References in periodicals archive ?
The first discusses and assesses the reformist agenda of Cesare Beccaria and Jeremy Bentham, primarily by examining two key texts, Beccaria's On Crimes and Punishments and Bentham's The Rationale of Punishment.
En el ensayo dedicado a Bentham, "Globalising Jeremy Bentham ", plantea la necesidad de "excavar" (p.
Jeremy Bentham, like many of his contemporaries, was a utopian who ridiculed the promising American political philosophy.
Burns and Herbert Hart (eds), Jeremy Bentham, A Comment on the Commentaries (Clarendon Press, 2008).
Jeremy Bentham, Book of Fallacies, in The Works of Jeremy Bentham, ed.
Mill was the first of nine children born to Harriet Barrow and James Mill, a "philosophical radical" and follower of Jeremy Bentham.
He visits Boston, Berlin, London and Athens, exploring the philosophies of Immanuel Kant, who didn't believe in killing one person to save others, Jeremy Bentham, who thought the right of one person should be compromised for the sake of the masses, and Aristotle, who believed people should get what they deserved.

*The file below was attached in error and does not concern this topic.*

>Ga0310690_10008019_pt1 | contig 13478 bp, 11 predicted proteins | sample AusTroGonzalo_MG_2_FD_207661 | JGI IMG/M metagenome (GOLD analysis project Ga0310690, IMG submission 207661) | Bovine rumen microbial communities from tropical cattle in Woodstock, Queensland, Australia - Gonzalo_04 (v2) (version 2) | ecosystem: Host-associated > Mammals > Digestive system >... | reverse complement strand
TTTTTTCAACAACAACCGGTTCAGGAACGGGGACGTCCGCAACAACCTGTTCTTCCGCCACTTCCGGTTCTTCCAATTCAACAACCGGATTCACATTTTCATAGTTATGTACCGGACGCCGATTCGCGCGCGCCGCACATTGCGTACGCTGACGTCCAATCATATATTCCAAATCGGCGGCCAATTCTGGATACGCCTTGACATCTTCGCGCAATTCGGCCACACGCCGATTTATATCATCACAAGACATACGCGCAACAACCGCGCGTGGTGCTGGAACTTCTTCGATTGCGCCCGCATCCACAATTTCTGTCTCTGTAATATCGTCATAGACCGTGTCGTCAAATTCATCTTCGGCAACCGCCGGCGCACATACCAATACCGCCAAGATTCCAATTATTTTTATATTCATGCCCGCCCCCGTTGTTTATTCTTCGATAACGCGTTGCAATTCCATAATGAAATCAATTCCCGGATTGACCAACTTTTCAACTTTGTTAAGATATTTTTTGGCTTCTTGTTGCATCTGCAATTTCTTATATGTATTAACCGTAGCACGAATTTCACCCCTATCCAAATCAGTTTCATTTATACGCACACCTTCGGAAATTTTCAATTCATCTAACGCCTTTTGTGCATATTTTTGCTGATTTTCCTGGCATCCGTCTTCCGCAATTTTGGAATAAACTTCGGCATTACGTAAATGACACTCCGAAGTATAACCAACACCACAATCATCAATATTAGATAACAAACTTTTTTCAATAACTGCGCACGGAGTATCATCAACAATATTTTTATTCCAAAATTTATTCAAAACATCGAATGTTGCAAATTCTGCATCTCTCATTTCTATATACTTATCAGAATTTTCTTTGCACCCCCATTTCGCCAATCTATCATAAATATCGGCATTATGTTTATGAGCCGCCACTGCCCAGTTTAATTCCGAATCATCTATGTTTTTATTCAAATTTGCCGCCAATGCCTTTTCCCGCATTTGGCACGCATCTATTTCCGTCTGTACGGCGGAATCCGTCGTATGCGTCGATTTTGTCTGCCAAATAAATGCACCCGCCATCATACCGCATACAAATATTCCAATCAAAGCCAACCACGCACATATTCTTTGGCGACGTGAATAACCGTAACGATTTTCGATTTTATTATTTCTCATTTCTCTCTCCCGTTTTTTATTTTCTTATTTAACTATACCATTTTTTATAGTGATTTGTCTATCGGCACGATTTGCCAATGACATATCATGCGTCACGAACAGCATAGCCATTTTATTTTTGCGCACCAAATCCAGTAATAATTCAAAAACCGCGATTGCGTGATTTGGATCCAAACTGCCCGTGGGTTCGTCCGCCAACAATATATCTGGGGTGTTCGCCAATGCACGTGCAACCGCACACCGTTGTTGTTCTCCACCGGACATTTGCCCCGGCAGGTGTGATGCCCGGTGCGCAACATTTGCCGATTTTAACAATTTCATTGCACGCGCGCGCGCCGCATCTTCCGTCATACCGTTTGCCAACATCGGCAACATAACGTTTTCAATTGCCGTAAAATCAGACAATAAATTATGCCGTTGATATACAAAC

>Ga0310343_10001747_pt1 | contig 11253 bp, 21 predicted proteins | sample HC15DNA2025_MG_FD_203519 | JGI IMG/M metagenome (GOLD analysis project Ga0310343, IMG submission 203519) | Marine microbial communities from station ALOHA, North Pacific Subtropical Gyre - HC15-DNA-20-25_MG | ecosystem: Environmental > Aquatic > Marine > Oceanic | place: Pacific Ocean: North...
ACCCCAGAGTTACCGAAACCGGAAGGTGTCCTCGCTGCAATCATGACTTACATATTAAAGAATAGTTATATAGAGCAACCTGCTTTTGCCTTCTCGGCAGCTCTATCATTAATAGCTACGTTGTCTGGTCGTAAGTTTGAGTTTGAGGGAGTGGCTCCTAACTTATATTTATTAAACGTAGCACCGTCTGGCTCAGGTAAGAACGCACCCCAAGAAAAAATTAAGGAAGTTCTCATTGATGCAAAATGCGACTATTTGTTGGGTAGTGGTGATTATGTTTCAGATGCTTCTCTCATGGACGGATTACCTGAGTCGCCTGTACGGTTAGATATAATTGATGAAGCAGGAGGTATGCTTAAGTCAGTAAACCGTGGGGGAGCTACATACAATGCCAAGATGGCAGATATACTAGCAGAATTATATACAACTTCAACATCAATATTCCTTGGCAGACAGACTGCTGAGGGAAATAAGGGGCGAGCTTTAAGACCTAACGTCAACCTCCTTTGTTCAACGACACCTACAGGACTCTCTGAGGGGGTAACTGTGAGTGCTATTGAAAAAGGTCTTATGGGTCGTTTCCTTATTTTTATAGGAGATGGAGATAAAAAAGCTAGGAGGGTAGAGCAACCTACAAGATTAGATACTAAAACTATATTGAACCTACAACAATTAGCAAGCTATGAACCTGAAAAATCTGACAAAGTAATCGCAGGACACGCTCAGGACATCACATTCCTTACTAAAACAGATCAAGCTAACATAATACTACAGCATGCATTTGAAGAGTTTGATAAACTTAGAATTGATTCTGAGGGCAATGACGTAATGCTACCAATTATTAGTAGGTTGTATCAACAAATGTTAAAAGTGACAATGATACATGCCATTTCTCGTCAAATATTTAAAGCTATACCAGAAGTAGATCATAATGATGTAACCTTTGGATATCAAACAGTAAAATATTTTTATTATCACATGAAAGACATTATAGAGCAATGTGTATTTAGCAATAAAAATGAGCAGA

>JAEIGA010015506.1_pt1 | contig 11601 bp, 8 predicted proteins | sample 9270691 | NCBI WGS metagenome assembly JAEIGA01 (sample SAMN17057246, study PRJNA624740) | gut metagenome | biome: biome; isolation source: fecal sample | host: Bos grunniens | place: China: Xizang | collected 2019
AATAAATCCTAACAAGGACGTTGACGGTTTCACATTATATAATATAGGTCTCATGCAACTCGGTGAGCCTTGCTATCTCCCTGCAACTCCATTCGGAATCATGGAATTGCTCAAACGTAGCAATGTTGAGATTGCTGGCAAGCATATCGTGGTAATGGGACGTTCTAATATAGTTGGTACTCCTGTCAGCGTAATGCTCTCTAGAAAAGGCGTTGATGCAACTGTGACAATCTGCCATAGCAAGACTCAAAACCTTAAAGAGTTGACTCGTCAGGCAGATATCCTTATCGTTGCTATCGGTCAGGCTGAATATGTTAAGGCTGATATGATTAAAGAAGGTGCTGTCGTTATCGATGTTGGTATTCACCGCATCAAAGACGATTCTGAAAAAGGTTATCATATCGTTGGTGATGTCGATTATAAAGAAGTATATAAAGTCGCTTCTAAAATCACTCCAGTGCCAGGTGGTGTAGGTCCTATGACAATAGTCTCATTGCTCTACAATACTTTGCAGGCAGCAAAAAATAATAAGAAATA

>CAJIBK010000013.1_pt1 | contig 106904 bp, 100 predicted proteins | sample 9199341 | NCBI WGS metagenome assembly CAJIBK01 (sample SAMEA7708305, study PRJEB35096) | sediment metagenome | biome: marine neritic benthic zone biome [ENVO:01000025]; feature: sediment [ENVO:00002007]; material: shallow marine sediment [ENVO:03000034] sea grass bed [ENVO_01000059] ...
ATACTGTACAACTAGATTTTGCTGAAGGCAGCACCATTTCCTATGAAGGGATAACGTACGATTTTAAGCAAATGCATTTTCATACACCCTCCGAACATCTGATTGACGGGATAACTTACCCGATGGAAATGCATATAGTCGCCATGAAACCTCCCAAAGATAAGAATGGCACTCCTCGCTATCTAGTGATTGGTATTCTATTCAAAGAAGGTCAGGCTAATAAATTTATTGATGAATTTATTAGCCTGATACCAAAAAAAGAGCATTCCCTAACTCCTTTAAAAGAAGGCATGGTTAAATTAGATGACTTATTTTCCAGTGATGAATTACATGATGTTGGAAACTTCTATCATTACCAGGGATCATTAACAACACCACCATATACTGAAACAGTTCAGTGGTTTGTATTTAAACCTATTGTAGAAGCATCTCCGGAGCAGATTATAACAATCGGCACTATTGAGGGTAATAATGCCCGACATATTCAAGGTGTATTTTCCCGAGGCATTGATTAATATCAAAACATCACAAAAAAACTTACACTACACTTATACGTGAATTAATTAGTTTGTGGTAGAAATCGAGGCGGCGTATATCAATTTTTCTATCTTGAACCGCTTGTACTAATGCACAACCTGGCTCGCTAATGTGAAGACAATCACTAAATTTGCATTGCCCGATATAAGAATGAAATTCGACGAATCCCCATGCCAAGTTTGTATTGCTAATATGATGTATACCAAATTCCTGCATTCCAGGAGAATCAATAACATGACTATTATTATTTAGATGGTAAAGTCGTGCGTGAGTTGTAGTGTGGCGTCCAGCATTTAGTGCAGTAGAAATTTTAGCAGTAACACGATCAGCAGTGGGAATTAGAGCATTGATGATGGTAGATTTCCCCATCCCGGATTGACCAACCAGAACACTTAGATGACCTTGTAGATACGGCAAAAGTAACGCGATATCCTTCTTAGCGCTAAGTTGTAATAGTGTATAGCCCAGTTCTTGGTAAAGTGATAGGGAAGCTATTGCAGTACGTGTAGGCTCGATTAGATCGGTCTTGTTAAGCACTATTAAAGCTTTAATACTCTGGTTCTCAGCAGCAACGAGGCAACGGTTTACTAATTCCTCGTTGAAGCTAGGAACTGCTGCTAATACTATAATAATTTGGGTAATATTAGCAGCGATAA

The models are those of Jeremy Bentham and William Whewell, and the texts are Mary Shelleys Frankenstein (1818) and Thomas Carlyles Sartor Resartus (1833-4).
Utilitarianism is the idea espoused by Jeremy Bentham, who founded the school I attended, that the best activity is the one that benefits the greatest number of people.
Probably best known for The Concept of Law (1961), Hart also authored a collection of essays on Jeremy Bentham (Essays on Bentham, 1982), two books on the morality of criminal law based on his exchange with Lord Patrick Devlin (Law, Liberty and Morality, 1963) and The Morality of the Criminal Law, 1965), one on punishment (Punishment and Responsibility, 1968), a treatise as well as a collection of essays on jurisprudential theory (Definition and Theory in Jurisprudence, 1953, and Essays in Jurisprudence and Philosophy, 1983), and finally a volume on legal causation, co-authored with Tony Honore (Causation in the Law, 1959).
It was said in 1843 by then legal reformer Jeremy Bentham, and it rings true to this day.